I have worked in public relations for most of my adult life. It is a common practice to hire or persuade outside parties to help make your case for something. One of the best scare tactics is to bring in some "expert" to say it's beyond repair, and "dangerous." The other is to have an outside source indicate that it would be "too expensive" to renovate. This scares off the public, and doesn't necessarily have to be true. The other tactic is what they've already done--let the building deteriorate until it becomes an eyesore.

For this reason, the city needs to get inside and look at the interior of the Empire. They can't go on the developer's word--and need an independent authority. There are theaters that were much worse shape that have been saved.

In New York, Disney renovated the New Amsterdam Theater and it started the rebirth of the entire street. Forest City Ratner used three old theaters in one of their developments on W. 42nd Street. They actually moved the 4-million-pound Empire Theater (name is a coincidence) 170 ft. down the block to save it from demolition. It was reused as part of the new AMC Empire 25-cineplex facility. The Harris Theater became Madame Tussaud's Wax Museum. A Hilton Hotel was built on the Empire's former site, and over a third theater, the Liberty, which was also restored. Across the street, Tishman Real Estate created its E-Walk which incorporates a B.B. King's Blues Room Club and Grill. They restored the old Selwyn Theater and it's now called American Airlines Theater.

Many of these restored theaters had been condemned by the City of New York, and were in worse shape than the Empire appears to be.
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Links to Theater Preservation Projects in NYC

Post by FangKC »

For those who want to read more about theater preservation projects on 42nd St. in NYC, you can visit these links:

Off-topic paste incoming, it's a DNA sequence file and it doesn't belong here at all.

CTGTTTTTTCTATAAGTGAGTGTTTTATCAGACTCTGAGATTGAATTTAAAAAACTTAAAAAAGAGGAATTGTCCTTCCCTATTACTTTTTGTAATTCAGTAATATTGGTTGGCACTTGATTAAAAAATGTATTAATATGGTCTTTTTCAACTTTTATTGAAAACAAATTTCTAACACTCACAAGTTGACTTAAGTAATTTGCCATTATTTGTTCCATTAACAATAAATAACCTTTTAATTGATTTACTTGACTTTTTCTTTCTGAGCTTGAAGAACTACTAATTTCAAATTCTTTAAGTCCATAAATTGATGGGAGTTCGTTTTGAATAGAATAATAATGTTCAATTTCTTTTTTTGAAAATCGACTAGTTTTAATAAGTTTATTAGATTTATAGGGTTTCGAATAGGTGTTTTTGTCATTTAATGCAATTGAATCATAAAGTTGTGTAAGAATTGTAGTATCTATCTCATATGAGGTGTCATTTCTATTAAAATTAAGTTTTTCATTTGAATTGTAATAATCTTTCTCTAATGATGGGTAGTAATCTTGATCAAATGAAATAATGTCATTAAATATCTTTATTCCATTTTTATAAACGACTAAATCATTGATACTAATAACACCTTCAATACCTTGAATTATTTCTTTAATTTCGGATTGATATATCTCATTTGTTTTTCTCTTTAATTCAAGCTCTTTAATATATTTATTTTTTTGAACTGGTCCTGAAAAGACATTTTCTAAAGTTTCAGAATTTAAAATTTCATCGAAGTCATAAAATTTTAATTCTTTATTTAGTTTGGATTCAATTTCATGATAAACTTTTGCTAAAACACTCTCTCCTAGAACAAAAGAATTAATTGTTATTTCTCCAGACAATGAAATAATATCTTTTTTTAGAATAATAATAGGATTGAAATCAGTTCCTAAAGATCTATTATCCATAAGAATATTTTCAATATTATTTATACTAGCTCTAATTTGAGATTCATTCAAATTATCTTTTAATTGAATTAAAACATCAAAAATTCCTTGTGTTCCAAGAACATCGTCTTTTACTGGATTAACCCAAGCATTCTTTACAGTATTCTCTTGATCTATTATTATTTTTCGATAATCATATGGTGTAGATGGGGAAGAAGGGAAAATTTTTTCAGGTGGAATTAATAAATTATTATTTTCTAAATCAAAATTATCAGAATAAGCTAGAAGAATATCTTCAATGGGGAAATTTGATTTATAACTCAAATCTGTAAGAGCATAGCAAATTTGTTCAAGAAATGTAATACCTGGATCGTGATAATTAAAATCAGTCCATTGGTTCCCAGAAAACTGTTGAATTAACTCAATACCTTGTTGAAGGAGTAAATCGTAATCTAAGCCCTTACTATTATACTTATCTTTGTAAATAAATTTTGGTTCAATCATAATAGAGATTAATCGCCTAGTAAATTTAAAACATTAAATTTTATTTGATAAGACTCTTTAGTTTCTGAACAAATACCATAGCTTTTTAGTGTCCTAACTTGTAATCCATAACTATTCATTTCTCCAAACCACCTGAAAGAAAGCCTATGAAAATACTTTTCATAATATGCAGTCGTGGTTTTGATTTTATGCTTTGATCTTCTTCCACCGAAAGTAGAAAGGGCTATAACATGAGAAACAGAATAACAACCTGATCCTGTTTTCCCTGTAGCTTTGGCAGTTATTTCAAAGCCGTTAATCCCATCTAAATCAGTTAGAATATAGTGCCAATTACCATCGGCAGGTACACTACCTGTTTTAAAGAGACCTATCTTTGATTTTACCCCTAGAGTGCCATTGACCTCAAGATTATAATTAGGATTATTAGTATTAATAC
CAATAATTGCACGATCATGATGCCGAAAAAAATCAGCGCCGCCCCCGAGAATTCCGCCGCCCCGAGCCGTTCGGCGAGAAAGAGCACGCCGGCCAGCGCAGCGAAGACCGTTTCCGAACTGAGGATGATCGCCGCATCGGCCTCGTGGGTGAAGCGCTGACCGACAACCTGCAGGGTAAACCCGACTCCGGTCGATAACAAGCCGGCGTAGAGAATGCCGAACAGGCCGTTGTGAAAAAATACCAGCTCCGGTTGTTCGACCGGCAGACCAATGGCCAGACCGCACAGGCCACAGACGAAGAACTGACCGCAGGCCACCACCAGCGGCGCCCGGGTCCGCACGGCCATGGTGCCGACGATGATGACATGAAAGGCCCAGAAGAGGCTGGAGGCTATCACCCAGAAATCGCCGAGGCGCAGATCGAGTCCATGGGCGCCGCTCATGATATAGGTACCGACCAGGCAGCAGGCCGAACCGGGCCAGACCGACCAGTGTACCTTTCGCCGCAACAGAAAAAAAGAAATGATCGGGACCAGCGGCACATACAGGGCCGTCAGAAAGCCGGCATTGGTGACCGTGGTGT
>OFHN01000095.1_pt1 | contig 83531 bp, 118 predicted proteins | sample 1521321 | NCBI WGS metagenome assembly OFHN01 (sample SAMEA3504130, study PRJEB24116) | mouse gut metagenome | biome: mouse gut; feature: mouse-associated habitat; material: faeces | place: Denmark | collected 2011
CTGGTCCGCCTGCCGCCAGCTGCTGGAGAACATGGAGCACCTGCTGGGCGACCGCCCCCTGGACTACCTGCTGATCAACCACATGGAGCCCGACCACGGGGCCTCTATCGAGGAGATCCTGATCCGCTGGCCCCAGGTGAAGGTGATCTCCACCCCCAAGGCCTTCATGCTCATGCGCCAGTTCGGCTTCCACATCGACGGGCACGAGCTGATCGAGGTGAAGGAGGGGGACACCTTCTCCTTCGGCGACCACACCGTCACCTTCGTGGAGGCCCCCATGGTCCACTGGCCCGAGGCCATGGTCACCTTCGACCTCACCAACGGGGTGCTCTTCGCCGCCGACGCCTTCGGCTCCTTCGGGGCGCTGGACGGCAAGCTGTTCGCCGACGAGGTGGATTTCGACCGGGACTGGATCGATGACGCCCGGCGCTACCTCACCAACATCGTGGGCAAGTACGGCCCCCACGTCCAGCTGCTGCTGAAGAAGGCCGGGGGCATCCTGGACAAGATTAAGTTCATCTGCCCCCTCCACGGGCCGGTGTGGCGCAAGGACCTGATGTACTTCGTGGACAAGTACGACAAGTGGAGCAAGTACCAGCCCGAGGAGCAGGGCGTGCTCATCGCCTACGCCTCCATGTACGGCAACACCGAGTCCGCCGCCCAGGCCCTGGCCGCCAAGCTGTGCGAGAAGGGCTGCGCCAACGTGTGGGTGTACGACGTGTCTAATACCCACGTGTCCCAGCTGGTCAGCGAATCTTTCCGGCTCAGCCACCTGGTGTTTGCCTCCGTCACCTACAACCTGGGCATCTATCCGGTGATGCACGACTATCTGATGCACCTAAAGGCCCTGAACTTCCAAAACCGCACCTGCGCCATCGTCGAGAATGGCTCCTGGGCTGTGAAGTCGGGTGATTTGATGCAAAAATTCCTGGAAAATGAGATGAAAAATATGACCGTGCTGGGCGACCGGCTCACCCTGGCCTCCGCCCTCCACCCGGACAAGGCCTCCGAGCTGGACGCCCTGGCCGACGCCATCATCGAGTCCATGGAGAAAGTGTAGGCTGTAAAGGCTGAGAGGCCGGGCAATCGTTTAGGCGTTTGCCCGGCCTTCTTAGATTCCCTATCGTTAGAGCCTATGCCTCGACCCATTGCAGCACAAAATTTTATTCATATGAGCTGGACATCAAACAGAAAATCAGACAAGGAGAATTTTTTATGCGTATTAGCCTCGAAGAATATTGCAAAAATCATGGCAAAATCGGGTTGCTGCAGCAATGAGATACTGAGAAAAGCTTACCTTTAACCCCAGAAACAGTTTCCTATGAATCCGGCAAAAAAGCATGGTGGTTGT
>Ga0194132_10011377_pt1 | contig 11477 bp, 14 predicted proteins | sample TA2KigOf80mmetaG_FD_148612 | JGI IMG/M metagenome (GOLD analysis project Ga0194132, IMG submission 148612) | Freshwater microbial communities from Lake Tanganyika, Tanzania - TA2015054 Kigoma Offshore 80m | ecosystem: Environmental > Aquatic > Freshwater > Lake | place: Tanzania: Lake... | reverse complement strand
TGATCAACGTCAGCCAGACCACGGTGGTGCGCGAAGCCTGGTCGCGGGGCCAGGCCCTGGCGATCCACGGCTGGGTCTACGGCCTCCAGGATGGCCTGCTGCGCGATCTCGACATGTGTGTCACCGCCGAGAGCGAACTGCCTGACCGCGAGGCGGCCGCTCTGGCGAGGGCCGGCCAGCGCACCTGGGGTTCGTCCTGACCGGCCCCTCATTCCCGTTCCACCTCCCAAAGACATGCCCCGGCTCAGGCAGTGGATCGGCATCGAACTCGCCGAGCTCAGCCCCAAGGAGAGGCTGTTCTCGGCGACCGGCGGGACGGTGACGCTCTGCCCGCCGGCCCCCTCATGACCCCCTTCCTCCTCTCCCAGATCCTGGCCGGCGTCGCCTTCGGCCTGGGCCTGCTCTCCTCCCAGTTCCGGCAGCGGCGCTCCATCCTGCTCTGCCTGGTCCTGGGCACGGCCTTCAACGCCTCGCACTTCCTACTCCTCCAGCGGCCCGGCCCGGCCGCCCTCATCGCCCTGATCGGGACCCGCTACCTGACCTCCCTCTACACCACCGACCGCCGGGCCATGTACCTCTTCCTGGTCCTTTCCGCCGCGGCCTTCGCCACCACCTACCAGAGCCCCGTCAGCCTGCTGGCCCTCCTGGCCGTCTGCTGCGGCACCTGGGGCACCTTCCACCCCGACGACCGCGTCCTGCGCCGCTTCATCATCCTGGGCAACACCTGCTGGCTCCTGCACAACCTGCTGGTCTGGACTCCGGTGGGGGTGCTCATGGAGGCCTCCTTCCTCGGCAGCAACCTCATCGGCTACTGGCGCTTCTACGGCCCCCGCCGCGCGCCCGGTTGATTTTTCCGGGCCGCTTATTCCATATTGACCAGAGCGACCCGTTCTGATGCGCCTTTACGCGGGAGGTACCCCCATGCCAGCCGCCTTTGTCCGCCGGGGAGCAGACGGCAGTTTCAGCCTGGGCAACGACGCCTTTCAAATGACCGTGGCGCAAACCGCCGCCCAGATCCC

This link shows how the NYC Empire was moved.















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KC Business Journal Article on the Empire Theater

Post by FangKC »

The Kansas City Business Journal has an article on the Empire Theater in this week's (Sept. 1) edition:


Historic concerns play into Empire Theatre's future

Jim Davis
Staff Writer

Trudy Faulkner never saw a movie or vaudeville show at the Empire Theatre in downtown Kansas City. The theater closed in 1985.

Yet Faulkner wants to go inside the Empire -- to see whether the building at 1400 Main St. can be saved.

"The key is getting in to see what the condition is," said Faulkner, chairwoman of the American Institute of Architects' Kansas City chapter's preservation committee. "I'm hoping the owner would be willing to let a group in to do a study, a feasibility study at no cost to him."

Larry Bridges, who leads the group that owns the Empire, stirred preservationists' ire recently when he sought a pre-demolition permit for the theater. Bridges could not be reached for comment.

Preservationists could carry clout in their seeming David-and-Goliath matchup with one of Kansas City's mightiest developers. They flexed their muscle last year in helping to block Highwoods Properties Inc.'s plan to wreck the Park Lane Apartments on the Country Club Plaza to make way for a new headquarters for Blackwell Sanders Peper Martin LLP.

Preservationists' fight for the Empire has support from Mayor Kay Barnes.

"It is a striking facade," Barnes said, "and could be a welcome addition to our upcoming retail-entertainment-restaurant district."

Charles Miller, a lawyer at Lewis Rice & Fingersh LC who represents Bridges in other development matters, said Bridges told him he's continuing to evaluate alternatives for the Empire.

Bridges has entertained several reuse ideas for the building since buying it in 1986, Miller said. A source familiar with the property said HOK Sport + Venue + Event considered moving its headquarters there from the Garment District.

The building's demolition could make way for a new arena and supporting entertainment complex or a headquarters campus for H&R Block Inc.

Jonathan Kemper, CEO of Commerce Bank's Kansas City region, said buildings like the Empire reinforce Downtown's sense of place and distinguish it from the suburbs.

"Once you lose the historic buildings, all you have is the land that has to be redeveloped at a greater cost because you have infrastructure that has to be moved or displaced," Kemper said.

Yet, he said, historic preservation needs to work financially. Kemper said Commerce's tax-abated modernization of the Commerce Trust Building at 922 Walnut St. "was good business for us."